CE cut resistance are based on the CEN testing method EN388. They are tested using a Couptester. The results from this machine indicate a ratio of the number of machine cycles required to cut the material vs. the number of machine cycles required to cut a specified cotton material. This number is called the Cut Index. They then compare this to the EN388 table (Mechanical Risk Protection) and then the glove is given a simple 1-5 number. The higher the cut index, the more cut resistant the material is.

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6b8479ef-1df8-4a59-98a9-3dd7eb4de116.jpgWrangler is one of our favorite vendors here at CG because it is an oldie but a goodie. They have been worn & endorsed by Dale Earnhardt Jr., Jason Aldean and many other famous actors, musicians and sports lovers.

The first pair of Wrangler Jeans were made back in 1974 & were endorsed by professional rodeo cowboys for their durability and quality soon after in 1948. This company has building and improving ever since. By 2003, Wrangler was introducing new brands such as Riggs & Wrangler Pro Gear. We sell a lot of Riggs clothing here because it is a premium work clothing line. The pro gear line is more for a serious sportsman or hunter.

They are sold in department stores, pop up shops and on the web. However, we try to bring them to you at low prices because we know you’re working hard in them. Below are a few of the fan favorites on the site:

#1 The Riggs Fire Resistant Carpenter Jean

If you are around sparks or flames, these pants can save ya. They are fire resistant while also offering comfort and storage. There is a hammer loop and extra deep pockets. The fit is regular and sits at the waist. We have men of all ages loving these pants!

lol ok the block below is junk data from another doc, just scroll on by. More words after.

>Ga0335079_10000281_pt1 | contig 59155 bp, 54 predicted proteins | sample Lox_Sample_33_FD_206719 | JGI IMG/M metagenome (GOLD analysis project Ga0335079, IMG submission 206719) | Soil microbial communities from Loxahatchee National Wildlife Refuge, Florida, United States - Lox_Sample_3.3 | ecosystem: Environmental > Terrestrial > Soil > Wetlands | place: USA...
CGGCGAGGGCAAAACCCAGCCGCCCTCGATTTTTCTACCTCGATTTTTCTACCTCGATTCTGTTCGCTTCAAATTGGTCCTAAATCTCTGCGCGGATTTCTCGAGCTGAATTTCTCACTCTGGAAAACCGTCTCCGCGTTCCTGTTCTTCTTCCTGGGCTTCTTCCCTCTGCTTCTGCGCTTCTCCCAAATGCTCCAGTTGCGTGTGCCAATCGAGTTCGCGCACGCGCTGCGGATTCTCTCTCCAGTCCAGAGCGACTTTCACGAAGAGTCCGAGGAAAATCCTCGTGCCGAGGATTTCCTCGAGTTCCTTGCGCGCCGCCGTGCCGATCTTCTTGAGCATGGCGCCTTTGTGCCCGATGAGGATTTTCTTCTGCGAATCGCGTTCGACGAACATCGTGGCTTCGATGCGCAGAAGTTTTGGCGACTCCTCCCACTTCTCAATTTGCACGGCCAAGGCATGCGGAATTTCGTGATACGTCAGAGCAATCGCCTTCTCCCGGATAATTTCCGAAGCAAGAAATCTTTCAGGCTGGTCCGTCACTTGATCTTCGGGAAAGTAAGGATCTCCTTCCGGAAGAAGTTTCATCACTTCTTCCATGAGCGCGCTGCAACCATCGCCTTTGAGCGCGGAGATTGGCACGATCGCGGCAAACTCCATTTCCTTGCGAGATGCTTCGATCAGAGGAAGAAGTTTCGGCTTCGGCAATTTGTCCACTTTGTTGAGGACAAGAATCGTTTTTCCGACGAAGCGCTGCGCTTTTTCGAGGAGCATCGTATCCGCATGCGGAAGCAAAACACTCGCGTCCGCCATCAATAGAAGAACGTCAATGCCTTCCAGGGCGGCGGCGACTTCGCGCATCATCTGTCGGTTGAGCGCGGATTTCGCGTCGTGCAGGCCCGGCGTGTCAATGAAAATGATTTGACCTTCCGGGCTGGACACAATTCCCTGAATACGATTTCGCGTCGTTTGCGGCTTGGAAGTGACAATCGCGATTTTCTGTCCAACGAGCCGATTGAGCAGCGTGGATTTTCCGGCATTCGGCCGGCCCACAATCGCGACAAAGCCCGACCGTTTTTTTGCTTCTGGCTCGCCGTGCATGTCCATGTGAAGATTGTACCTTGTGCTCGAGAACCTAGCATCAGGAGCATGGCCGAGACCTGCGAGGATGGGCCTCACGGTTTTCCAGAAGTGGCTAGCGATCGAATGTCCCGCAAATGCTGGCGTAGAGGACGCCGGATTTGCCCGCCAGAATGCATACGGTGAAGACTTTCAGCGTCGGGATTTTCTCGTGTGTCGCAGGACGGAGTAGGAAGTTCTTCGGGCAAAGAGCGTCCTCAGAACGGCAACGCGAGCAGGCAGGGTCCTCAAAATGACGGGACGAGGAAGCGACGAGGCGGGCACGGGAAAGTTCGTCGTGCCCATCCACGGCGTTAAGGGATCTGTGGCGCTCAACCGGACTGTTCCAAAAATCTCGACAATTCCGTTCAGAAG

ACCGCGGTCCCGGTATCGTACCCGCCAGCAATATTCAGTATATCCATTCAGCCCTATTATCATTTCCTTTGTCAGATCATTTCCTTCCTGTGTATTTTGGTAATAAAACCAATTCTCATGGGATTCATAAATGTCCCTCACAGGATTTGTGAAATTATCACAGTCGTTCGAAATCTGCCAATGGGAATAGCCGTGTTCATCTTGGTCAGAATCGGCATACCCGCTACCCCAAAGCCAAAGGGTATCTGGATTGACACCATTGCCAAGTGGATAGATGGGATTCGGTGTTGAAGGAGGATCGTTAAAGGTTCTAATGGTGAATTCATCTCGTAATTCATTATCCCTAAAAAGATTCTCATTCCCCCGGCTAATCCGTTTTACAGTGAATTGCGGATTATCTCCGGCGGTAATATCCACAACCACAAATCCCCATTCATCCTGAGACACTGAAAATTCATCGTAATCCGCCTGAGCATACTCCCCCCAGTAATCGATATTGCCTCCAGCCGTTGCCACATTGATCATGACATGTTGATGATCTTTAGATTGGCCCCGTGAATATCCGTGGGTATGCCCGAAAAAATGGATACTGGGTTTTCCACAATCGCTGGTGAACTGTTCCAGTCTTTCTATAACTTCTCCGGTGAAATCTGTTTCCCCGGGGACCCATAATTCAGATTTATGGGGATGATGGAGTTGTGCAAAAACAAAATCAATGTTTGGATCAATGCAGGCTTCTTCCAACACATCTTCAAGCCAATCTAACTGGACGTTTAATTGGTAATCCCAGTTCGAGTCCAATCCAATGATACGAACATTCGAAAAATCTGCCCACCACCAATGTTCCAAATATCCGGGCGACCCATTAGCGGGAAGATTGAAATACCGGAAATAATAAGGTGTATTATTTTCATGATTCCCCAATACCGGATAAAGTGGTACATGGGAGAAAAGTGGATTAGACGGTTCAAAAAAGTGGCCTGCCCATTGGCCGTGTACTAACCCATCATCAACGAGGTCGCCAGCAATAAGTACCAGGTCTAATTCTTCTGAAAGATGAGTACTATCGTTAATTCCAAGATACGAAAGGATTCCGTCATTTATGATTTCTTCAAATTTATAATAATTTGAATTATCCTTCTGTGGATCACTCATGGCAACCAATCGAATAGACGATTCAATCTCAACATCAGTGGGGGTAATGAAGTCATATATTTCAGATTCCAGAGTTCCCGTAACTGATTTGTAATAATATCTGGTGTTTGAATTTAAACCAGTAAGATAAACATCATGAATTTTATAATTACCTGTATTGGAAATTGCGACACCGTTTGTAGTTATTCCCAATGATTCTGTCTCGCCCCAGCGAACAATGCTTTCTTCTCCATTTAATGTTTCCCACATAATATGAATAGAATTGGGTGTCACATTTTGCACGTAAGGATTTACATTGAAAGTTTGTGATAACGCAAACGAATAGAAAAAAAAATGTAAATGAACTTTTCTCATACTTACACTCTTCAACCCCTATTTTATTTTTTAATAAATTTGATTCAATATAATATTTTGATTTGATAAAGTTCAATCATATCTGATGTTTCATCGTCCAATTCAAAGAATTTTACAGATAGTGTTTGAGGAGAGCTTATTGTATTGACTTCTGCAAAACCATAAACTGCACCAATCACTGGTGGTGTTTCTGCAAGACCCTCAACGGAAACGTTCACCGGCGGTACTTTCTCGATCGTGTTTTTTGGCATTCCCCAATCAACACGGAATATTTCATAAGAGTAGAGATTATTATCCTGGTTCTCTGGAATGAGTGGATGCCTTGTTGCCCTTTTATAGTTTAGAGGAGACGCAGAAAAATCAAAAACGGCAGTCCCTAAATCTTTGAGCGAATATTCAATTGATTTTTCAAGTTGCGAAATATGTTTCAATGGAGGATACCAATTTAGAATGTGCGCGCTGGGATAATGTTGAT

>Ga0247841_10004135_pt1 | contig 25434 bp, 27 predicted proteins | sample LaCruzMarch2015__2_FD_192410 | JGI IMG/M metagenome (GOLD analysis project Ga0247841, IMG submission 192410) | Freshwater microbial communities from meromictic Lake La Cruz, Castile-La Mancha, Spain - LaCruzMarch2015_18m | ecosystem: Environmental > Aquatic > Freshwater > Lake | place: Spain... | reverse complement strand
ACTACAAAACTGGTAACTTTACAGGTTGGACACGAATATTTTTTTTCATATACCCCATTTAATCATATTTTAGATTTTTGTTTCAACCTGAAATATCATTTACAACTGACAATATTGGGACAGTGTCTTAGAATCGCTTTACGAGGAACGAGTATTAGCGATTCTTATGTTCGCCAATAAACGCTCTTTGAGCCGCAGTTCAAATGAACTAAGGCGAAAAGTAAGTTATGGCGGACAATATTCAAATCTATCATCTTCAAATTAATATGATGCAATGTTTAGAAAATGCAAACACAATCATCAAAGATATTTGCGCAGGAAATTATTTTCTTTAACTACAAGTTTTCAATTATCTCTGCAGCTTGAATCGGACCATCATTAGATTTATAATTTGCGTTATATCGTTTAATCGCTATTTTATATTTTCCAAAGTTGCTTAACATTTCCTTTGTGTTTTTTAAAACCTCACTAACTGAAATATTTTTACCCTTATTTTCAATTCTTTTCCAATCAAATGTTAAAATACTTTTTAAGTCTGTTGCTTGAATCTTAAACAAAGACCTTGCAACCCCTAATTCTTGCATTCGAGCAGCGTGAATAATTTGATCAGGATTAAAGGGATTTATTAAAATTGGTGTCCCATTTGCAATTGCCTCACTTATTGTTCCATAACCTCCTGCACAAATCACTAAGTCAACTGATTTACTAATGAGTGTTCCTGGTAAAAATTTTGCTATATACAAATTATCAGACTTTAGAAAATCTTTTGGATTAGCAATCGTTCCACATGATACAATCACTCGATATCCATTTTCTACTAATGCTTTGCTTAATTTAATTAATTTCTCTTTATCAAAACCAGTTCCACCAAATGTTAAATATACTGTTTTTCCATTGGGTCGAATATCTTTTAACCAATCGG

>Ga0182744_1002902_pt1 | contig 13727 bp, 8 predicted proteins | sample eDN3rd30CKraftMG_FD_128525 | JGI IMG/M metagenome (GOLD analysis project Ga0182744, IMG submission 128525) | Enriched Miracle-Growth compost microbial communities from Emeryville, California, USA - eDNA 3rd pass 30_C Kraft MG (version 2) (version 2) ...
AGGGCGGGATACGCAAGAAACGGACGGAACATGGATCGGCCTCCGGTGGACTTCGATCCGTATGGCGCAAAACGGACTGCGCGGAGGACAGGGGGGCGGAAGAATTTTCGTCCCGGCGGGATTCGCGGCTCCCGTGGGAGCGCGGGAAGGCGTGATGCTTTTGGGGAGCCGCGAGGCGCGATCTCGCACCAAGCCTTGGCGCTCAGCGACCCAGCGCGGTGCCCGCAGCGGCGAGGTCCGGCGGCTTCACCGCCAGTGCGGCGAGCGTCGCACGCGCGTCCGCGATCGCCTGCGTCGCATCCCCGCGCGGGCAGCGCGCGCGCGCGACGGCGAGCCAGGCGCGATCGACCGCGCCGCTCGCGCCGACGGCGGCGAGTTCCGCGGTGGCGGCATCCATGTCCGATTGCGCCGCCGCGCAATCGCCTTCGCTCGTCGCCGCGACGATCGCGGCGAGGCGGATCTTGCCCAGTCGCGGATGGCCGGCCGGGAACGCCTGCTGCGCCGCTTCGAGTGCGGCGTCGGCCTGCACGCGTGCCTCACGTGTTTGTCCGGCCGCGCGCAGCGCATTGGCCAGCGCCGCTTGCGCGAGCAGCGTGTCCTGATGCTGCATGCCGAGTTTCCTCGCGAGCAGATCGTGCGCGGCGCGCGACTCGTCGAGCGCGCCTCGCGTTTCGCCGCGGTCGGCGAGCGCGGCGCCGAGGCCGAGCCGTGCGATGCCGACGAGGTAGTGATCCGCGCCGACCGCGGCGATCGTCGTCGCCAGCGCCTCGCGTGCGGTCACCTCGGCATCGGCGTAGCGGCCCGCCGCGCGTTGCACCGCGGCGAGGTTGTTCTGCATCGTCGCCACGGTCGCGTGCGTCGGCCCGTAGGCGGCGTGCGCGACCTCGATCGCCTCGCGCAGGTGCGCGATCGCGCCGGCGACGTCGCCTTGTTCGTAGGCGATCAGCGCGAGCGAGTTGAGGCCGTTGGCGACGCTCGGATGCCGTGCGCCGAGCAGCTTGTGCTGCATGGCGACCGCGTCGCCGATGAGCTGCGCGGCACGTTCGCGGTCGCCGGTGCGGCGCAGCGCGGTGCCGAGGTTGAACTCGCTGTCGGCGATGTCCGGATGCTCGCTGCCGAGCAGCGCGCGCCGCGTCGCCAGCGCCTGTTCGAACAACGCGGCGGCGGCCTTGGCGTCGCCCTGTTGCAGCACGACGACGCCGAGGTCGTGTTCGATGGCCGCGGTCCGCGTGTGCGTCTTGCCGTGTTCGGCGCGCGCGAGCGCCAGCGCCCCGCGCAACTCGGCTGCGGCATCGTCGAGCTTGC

#2 The Wrangler Relaxed Fit Jean

If you are looking for an everyday pair of jeans, these are for you. There are three different color options on these ones: Antique Indigo (left), Vintage Indigo (top right) and black. They are great for working outdoors or being active. There is a five pocket styling in these 100% cotton jeans.

 

Screen-shot-2010-11-22-at-7.46.04-PM.pngAs we are endure the cold and snowy month of February in PA, the pesky salt stains come with it. We put down salt for own safety but getting the stains out of your expensive boots can be a pain.

Salt that they use on icy roads and walkways is very acidic. And just as you can imagine, the longer it sits on your boots, the more damage it will cause. When you first step in a pile of slush, the salt is diluted in the water but once that water dries on your boots, the acid becomes much stronger. This chemical reaction weakens your leather and fades the color of your boots so you’ll want to get it off ASAP.

Do not brush or scratch at your salt stains. You will only push the salt further into the boot or cause scratches and tears that aren’t as easy to remove. However, you will want to remove the dirt from your boots with a brush initially or a soft cloth if the dirt is not on the outsole.

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Vinegar is a great way to begin. You will want to mix three parts water with one part vinegar. Next, grab a soft cloth and buff the vinegar/water mixture into the stain. Then take a dry cloth and buff even more until almost dry. Make sure you go lightly over the entire boot that was submerged in water, paying special care to the areas with visible salt stains. Even if you can’t see the salt, there still may be remnants on the boot.

Next, let your boots completely dry at room temperature.

Lastly, since the vinegar is also slightly acidic (but not as acidic as the salt) you’ll want to put moisture back into the boot with a conditioner.